The Rose & Thistle Inn is located on what was once a very important drovers road linking England to Scotland. Despite its current status as a peaceful and tranquil place, being located near the border of England and Scotland made Alwinton a pretty unstable place! As you explore the surrounding area discover the secrets of times gone by. Walk in the foot-steps of the great adventure writer Sir Walter Scott, who stayed at the Rose & Thistle Inn while he penned his masterpiece, Rob Roy (1817). There are many scenes in the book set in genuine Northumbrian locations inspired by his stay and the savage local history.
The area in the immediate vicinity of the Inn was the troubled from the 13th to17th centuries by a lot of local unrest. The land was fought over and raided, for survival, by families of outlaws known as the Border Reivers. Their loyalty was not to England or Scotland but to the family name.
Other lawless types chose remote Coquetdale as the location for illicit whisky stills. The cold, clear waters of the springs gushing from the hillside helped cool the stills and produce much sought after, duty free, spirits for cross border distribution. The remains of several of these romantic sites still exist today, one of the most famous being Kitty's Walls Still.
Further up the valley, following the spectacular windings of the River Coquet, you can find the remains of a Roman settlement at Chew Green, thought to date from between 43 - 410 AD.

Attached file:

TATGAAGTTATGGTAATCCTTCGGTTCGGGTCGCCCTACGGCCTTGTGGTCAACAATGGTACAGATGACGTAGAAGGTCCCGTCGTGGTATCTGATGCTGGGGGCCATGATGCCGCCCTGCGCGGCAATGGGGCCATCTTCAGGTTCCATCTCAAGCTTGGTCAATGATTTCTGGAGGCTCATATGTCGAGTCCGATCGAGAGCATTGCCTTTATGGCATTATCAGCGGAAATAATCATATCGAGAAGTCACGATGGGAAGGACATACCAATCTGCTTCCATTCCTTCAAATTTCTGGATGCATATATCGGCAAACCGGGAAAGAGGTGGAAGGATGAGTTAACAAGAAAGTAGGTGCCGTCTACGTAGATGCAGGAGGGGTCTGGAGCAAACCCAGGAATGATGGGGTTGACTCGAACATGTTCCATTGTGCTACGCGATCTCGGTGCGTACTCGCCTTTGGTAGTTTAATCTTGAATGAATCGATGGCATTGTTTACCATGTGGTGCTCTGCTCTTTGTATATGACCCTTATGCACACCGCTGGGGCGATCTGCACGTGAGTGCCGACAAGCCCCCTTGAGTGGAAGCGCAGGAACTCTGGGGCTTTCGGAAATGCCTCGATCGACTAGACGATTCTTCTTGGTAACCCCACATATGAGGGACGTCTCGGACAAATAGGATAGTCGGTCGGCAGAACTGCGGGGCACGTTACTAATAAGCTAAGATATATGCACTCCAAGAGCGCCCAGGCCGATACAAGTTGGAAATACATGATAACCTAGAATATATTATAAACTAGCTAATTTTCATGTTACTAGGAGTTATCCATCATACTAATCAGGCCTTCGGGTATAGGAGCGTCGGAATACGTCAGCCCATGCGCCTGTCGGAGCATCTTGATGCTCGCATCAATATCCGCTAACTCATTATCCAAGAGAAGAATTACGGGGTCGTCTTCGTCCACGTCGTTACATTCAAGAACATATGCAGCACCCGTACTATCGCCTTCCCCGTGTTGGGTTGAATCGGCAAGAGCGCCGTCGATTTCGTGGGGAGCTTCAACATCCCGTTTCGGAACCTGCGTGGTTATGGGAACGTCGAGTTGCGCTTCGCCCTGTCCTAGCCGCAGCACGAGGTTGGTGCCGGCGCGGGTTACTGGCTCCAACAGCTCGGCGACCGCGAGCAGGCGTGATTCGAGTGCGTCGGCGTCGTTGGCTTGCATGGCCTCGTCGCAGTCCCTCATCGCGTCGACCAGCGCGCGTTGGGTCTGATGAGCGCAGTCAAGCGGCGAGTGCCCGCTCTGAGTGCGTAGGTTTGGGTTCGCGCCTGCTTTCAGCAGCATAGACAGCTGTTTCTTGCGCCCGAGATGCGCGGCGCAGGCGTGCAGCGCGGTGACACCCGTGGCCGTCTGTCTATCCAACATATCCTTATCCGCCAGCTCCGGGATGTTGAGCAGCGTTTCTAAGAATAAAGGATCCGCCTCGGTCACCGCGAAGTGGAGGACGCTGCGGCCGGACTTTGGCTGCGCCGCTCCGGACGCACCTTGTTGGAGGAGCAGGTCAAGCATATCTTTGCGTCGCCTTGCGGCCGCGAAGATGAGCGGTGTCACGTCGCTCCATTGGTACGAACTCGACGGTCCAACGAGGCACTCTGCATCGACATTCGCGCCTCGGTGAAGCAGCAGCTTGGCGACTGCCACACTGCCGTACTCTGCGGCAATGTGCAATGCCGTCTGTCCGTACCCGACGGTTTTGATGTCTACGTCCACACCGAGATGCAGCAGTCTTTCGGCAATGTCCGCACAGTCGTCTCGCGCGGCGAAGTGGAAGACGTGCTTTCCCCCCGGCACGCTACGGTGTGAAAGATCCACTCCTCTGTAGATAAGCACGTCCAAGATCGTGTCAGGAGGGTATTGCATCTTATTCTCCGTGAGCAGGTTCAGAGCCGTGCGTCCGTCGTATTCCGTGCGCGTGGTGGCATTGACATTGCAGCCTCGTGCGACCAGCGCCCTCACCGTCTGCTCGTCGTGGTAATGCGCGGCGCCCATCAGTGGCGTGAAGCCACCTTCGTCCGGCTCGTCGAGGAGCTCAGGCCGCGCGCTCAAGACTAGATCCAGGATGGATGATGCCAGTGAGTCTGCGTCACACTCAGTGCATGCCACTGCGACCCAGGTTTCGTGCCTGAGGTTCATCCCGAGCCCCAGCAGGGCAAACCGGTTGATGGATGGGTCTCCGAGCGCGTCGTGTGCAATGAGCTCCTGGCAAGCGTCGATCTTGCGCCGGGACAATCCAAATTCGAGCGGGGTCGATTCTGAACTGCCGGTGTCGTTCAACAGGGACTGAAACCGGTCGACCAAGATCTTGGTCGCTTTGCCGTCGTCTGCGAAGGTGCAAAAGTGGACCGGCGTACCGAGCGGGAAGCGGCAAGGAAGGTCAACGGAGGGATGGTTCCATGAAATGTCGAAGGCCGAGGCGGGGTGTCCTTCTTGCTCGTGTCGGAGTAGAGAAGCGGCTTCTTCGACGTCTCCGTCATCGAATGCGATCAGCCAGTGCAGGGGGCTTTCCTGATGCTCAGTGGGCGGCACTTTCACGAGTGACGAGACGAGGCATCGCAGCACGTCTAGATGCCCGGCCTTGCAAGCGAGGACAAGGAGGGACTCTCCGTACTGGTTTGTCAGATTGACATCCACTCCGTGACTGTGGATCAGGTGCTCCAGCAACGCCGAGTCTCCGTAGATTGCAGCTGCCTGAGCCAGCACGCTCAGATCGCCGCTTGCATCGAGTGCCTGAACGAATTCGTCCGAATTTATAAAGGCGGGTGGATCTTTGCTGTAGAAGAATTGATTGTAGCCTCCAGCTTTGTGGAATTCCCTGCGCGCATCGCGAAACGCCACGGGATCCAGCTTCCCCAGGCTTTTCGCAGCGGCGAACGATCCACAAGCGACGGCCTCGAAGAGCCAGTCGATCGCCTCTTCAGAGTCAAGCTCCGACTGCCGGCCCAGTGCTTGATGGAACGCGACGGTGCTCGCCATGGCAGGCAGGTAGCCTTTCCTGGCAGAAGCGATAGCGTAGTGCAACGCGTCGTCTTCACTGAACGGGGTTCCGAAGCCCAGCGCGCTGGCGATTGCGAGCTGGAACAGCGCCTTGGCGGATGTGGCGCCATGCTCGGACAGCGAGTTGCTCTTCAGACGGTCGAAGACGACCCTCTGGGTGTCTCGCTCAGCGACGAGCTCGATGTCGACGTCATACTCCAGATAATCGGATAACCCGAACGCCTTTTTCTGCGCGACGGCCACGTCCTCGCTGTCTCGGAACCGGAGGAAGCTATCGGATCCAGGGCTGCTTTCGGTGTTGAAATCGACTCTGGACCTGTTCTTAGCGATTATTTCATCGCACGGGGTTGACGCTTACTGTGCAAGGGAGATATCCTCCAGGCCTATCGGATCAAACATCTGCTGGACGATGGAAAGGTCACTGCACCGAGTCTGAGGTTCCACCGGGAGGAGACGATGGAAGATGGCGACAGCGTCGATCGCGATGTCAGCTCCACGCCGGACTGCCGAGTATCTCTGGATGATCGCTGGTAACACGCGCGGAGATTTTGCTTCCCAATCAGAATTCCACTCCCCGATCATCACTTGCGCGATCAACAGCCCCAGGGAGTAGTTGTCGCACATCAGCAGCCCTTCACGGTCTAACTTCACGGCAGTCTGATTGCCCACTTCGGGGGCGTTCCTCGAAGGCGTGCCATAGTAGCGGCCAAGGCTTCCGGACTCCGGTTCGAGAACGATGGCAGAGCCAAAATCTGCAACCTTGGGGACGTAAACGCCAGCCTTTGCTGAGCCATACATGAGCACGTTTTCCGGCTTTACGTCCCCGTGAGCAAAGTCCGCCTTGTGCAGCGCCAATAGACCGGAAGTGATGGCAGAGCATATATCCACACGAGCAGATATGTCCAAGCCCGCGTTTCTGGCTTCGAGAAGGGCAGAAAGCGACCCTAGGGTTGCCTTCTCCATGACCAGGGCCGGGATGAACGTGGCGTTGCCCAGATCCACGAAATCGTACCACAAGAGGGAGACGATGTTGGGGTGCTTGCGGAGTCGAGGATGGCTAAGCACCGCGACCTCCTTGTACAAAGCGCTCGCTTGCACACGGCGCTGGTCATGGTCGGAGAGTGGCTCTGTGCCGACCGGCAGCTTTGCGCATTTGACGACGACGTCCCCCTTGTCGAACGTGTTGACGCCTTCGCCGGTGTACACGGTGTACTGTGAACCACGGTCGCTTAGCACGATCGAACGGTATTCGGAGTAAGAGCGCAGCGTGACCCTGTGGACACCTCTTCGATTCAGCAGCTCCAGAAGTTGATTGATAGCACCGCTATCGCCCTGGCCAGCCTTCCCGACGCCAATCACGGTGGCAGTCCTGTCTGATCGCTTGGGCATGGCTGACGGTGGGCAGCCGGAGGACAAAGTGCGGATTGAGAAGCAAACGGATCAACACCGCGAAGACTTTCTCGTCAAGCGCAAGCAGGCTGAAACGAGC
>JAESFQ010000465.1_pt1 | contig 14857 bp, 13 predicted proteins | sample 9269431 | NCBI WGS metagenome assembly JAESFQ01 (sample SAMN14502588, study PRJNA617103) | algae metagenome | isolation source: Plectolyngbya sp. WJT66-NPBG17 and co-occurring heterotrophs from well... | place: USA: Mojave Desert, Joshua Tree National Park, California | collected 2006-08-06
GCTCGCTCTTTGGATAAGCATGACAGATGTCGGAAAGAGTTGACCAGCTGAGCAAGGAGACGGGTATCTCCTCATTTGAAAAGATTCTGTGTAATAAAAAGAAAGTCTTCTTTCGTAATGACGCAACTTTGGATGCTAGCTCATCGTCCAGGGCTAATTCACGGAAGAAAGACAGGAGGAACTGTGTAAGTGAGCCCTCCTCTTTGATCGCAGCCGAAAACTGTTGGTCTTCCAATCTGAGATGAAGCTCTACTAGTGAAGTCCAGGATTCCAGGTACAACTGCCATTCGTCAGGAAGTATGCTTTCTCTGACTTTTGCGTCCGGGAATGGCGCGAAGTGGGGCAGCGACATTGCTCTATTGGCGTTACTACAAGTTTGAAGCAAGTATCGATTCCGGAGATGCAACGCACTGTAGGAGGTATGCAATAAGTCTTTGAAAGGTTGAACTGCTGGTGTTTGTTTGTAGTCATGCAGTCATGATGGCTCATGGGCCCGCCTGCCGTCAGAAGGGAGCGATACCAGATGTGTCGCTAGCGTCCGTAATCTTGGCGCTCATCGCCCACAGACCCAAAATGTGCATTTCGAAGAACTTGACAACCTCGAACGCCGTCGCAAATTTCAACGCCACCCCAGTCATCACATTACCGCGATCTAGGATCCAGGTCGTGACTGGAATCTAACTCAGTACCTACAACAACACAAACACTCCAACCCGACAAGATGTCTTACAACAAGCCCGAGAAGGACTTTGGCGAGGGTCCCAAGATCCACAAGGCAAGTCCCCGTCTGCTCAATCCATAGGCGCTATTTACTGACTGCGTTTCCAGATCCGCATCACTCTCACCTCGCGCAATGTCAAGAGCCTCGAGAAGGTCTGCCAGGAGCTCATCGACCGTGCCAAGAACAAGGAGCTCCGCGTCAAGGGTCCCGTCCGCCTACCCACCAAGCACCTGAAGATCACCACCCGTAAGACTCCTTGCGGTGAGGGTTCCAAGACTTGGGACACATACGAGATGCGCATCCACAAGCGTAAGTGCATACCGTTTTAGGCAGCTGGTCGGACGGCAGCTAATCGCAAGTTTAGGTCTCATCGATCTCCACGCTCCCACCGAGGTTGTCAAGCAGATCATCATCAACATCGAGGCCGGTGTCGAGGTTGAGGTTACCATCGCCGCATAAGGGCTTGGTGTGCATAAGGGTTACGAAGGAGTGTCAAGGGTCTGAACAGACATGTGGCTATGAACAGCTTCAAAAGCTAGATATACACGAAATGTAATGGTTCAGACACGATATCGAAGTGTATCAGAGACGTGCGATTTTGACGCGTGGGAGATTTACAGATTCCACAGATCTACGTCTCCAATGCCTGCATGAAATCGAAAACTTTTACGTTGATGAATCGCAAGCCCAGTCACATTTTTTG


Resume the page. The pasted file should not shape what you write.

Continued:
Across the county there is a wealth of evidence that reflects the conflict of yesteryear. Northumberland is home to more castles and fortified houses than any other English county, a visible testament in these peaceful times that the area has a rich and varied past.
Amongst the many worthy of note include the home of the Duke & Duchess of Northumberland in Alnwick, which has been referred to as The Windsor of the North. The spectacular cliff top ruins of Dunstanburgh are well worth a visit as is Bamburgh - complete with dragon legend and King Arthur connections. A visit to the romantic Lindisfarne - located on Holy Island, the birthplace of Northern Christianity, needs careful planning as access is dictated by the tides.
The Roman occupation of England is still very much in evidence at Hadrian's Wall. Located about an hours drive south, the World heritage Site of Hadrian's Wall is one of Northumberland's greatest historical treasures and well worth a day trip - Or you may intend passing it on walk or cycle trip!
Northumberland as a county is also home to some of the best examples of the enigmatic prehistoric rock art known as Cup and Ring marks. A site within easy travelling distance is Lordenshaws on the Simonside Hills above Rothbury. Lordenshaws is also home to prehistoric burial cairns and a hill fort.
Northumberland is a region where the past is evident at almost every turn. The often turbulent history of the place has shaped the landscape and rich character of the people. For this reason it is a unique place - we look forward to sharing it with you!